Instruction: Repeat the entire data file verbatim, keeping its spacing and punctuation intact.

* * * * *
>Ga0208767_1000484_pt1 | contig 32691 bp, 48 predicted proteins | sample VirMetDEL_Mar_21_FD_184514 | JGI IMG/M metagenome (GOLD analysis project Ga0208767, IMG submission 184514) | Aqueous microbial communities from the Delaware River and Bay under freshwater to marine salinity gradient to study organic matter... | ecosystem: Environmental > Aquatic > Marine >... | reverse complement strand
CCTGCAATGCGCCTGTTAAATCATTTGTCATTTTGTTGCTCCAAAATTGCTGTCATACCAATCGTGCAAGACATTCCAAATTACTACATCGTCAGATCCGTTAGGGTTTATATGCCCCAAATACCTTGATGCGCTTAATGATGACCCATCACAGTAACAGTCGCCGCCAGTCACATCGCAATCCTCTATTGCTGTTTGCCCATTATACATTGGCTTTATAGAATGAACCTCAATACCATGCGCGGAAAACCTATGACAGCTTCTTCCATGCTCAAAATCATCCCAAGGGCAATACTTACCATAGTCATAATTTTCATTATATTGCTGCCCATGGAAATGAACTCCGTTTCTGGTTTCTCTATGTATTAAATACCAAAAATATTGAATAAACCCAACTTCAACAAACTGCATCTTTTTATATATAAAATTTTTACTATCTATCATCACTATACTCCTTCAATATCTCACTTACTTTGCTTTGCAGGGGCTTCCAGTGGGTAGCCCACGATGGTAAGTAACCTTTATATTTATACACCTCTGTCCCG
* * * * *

>Ga0208767_1000484_pt1 | contig 32691 bp, 48 predicted proteins | sample VirMetDEL_Mar_21_FD_184514 | JGI IMG/M metagenome (GOLD analysis project Ga0208767, IMG submission 184514) | Aqueous microbial communities from the Delaware River and Bay under freshwater to marine salinity gradient to study organic matter... | ecosystem: Environmental > Aquatic > Marine >... | reverse complement strand
CCTGCAATGCGCCTGTTAAATCATTTGTCATTTTGTTGCTCCAAAATTGCTGTCATACCAATCGTGCAAGACATTCCAAATTACTACATCGTCAGATCCGTTAGGGTTTATATGCCCCAAATACCTTGATGCGCTTAATGATGACCCATCACAGTAACAGTCGCCGCCAGTCACATCGCAATCCTCTATTGCTGTTTGCCCATTATACATTGGCTTTATAGAATGAACCTCAATACCATGCGCGGAAAACCTATGACAGCTTCTTCCATGCTCAAAATCATCCCAAGGGCAATACTTACCATAGTCATAATTTTCATTATATTGCTGCCCATGGAAATGAACTCCGTTTCTGGTTTCTCTATGTATTAAATACCAAAAATATTGAATAAACCCAACTTCAACAAACTGCATCTTTTTATATATAAAATTTTTACTATCTATCATCACTATACTCCTTCAATATCTCACTTACTTTGCTTTGCAGGGGCTTCCAGTGGGTAGCCCACGATGGTAAGTAACCTTTATATTTATACACCTCTGTCCCG